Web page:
- During the past fifteen years, Professor John Keller has developed a systematic, comprehensive model to motivate adult learners. Its major elements are Attention-
Relevance-Confidence-Satisfaction (ARCS), and research with volunteers confirms that the strategies improve adult responses in learning settings. Training in business and industry, however, often involves mandatory
attendance by participants. According to research, such "captive" audiences "ought" to
be more resistant to the learning process. The purpose of this study, then, was to explore, first, whether Keller's tactics
produce different outcomes for mandatory rather than voluntary participants in short,
one-time-only presentations, and second, whether prior interest mitigates the expected
negative responses from mandatory attendees.
Teachers from poor rural school districts covered by a federal grant were the subjects. A presentation designed with Dr. Keller's assistance was delivered to teachers of all grades. Responses indicating attendees' post-presentation feelings about the
emotional impact and recognition of specific techniques were collected from eight locations. A literature survey that included the topics of attention, curiosity, adult
learning theory, Keller's design, and voluntary/mandatory participation provided
information that assisted in interpreting the answers from the 196 attendees. Distribution analysis revealed that pre-presentation responses were severely skewed; therefore, non-parametric statistics, Chi-Square and the Nomographic Test of Percentages, were used for analysis. Chi-Square analysis between perceived level of mandatory attendance and post-presentation responses resulted in no significant associations, largely because of the extreme data skew. The Nomographic Test of Percentages between relevant pairs of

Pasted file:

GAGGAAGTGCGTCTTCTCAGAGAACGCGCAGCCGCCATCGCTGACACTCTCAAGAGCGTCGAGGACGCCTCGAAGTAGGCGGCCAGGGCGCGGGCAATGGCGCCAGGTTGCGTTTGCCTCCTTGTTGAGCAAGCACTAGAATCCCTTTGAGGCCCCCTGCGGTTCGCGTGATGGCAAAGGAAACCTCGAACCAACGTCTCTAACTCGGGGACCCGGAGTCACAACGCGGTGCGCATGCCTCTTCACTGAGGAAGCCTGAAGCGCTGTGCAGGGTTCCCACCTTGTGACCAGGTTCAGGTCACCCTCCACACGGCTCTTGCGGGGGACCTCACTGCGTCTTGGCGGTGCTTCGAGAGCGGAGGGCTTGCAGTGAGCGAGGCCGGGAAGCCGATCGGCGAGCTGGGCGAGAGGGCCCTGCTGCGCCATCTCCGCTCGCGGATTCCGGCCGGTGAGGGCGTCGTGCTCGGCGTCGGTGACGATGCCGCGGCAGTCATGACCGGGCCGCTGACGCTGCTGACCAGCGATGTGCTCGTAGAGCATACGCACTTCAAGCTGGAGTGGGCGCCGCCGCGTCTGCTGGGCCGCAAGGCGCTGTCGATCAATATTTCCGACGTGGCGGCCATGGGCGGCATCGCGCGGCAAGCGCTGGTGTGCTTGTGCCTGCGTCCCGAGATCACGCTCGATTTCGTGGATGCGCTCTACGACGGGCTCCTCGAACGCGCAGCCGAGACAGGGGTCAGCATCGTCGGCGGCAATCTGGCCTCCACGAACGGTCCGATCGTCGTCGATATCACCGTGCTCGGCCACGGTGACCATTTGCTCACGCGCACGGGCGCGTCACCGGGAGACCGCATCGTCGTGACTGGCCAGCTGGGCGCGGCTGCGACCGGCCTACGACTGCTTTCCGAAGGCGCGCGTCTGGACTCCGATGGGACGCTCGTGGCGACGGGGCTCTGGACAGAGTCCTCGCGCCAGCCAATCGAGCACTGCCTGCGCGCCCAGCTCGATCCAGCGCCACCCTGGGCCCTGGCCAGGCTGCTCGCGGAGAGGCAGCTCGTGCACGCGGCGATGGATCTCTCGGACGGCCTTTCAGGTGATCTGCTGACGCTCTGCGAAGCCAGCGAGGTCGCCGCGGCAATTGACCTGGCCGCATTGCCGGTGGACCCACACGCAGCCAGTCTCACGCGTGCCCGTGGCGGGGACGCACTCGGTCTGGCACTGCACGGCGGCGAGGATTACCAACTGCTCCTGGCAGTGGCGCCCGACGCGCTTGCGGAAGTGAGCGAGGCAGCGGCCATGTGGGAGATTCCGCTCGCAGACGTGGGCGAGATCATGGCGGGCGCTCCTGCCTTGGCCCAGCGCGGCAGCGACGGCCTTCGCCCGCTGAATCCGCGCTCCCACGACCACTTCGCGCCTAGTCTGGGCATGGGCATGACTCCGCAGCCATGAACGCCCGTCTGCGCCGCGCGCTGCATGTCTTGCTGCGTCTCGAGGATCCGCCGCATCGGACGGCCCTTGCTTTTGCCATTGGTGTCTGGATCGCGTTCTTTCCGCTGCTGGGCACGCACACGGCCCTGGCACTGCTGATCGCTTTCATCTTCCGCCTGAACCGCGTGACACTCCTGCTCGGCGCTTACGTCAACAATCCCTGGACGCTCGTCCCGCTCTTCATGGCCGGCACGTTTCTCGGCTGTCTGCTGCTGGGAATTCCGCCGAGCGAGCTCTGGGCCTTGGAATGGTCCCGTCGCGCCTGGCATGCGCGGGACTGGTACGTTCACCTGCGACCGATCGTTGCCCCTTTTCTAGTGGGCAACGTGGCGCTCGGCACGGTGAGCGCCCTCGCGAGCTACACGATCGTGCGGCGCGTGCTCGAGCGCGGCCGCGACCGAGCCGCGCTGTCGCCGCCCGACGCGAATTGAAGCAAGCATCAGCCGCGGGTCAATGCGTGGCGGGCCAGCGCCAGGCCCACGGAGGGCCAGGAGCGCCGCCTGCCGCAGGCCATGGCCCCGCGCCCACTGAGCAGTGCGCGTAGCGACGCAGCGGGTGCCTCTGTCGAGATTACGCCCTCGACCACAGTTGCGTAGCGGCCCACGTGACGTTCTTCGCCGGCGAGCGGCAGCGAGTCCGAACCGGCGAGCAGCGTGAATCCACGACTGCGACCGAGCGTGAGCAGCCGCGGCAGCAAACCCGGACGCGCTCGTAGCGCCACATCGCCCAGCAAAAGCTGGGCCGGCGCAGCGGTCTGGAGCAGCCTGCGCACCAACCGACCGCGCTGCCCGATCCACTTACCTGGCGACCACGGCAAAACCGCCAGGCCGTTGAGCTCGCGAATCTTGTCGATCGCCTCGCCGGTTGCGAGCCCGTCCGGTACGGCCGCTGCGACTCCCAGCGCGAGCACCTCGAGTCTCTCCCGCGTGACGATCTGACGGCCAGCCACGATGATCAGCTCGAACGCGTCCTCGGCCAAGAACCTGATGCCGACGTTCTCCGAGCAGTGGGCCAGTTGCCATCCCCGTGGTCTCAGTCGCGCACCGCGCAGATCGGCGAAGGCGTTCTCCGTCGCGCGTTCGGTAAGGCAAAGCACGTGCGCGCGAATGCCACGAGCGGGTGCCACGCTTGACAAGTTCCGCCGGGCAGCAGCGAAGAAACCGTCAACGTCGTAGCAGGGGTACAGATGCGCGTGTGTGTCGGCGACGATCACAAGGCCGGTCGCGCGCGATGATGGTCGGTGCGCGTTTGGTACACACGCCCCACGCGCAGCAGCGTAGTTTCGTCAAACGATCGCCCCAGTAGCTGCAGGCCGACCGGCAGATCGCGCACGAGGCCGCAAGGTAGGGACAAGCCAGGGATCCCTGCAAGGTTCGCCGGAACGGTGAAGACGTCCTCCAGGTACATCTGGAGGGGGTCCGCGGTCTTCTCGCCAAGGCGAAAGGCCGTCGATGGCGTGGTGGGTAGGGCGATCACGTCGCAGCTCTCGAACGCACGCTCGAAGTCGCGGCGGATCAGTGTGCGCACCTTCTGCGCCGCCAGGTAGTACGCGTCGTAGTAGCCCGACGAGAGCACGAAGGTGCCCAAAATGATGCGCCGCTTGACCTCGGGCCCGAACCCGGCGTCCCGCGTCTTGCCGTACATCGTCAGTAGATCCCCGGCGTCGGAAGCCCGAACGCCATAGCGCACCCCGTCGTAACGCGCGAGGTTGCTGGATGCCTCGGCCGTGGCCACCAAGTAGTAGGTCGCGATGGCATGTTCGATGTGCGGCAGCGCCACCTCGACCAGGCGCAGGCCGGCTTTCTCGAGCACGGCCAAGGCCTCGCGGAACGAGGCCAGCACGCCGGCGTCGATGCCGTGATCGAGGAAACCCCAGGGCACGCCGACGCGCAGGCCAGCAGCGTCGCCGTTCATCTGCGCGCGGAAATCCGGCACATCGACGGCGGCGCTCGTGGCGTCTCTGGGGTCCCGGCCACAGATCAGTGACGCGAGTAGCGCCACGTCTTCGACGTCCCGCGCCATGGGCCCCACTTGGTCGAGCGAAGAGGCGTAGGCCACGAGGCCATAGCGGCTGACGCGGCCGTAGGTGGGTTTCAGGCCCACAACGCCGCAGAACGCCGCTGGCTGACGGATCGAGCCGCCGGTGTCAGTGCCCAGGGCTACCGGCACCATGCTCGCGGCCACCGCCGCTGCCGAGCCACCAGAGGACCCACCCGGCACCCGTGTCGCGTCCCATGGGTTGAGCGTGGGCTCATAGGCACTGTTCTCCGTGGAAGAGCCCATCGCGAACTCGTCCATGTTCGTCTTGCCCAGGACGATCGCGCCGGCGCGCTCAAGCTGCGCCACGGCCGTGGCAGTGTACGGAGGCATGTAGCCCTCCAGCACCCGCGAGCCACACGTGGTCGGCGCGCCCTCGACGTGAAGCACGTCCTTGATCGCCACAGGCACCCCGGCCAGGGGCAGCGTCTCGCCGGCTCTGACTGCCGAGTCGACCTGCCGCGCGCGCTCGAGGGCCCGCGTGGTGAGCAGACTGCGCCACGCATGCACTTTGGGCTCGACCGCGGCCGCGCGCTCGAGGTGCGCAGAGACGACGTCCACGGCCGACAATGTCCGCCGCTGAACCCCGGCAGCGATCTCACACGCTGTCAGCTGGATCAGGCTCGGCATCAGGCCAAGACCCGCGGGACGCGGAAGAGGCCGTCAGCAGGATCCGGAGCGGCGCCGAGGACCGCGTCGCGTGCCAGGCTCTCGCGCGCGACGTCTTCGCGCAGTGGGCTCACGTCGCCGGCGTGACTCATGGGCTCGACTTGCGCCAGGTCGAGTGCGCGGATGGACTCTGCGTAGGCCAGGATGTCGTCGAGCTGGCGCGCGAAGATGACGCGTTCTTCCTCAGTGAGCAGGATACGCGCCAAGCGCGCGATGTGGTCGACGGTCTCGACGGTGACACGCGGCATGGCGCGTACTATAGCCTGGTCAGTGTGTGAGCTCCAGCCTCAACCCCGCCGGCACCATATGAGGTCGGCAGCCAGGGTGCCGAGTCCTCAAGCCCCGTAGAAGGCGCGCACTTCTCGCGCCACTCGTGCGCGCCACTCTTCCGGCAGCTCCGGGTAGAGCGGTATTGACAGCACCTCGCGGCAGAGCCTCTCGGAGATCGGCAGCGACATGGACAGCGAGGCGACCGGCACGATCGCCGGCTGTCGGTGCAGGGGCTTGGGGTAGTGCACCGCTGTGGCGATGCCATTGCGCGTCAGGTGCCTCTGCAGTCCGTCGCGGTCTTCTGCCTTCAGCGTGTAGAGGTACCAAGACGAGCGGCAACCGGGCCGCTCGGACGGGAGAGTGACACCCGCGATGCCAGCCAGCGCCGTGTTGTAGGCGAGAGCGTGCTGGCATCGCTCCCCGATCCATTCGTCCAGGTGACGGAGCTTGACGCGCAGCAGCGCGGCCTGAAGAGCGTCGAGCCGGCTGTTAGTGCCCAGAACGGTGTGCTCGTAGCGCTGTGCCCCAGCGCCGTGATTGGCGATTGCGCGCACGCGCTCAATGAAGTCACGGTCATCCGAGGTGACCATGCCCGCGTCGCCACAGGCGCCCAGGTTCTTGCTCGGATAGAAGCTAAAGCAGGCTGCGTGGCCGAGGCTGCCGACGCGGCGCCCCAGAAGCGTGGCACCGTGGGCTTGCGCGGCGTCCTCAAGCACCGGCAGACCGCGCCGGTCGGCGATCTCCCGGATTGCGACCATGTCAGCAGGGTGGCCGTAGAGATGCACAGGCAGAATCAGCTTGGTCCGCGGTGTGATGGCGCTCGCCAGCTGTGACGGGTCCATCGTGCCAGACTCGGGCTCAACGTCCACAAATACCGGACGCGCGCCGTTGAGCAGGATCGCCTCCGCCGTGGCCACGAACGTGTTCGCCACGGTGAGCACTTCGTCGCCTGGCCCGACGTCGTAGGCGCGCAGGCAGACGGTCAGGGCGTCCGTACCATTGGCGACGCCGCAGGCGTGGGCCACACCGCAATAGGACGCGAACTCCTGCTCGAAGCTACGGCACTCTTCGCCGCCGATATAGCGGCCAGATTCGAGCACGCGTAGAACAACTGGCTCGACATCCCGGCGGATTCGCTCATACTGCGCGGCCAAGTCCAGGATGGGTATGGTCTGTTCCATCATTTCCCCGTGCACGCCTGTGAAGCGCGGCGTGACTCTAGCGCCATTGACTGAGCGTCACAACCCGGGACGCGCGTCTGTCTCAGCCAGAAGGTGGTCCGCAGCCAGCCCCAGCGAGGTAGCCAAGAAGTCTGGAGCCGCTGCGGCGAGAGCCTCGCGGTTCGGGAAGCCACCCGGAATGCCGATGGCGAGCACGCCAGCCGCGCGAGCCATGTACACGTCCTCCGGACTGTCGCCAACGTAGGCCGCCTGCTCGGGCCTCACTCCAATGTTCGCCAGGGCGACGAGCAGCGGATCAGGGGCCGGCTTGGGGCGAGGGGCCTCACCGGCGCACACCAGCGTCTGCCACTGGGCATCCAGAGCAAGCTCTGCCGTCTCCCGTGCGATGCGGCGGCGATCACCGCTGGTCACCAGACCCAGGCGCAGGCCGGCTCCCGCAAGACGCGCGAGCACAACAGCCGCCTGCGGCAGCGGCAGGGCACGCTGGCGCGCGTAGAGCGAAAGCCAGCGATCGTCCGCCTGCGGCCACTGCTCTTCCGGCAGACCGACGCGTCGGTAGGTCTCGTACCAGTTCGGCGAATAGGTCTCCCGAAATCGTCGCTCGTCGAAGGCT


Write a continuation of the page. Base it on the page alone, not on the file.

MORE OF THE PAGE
percentages resulted in no-interaction findings. Attendees who were interested in the subject of drug education were not influenced by their mandatory/voluntary status. Limitations of the nomographic scale precluded statistical analysis of comparisons that involved low interest, voluntary attendees, but in the population grouping that included seven of the eight sessions, many such unmotivated participants responded with high scores. Use of Keller's strategies apparently overcame initial barriers.
Such a finding is comforting to trainers who routinely deal with mandatory attendees. Positive emotional and presumably learning outcomes are quite possible if the materials are designed with attendee Attention-Relevance-Confidence-Satisfaction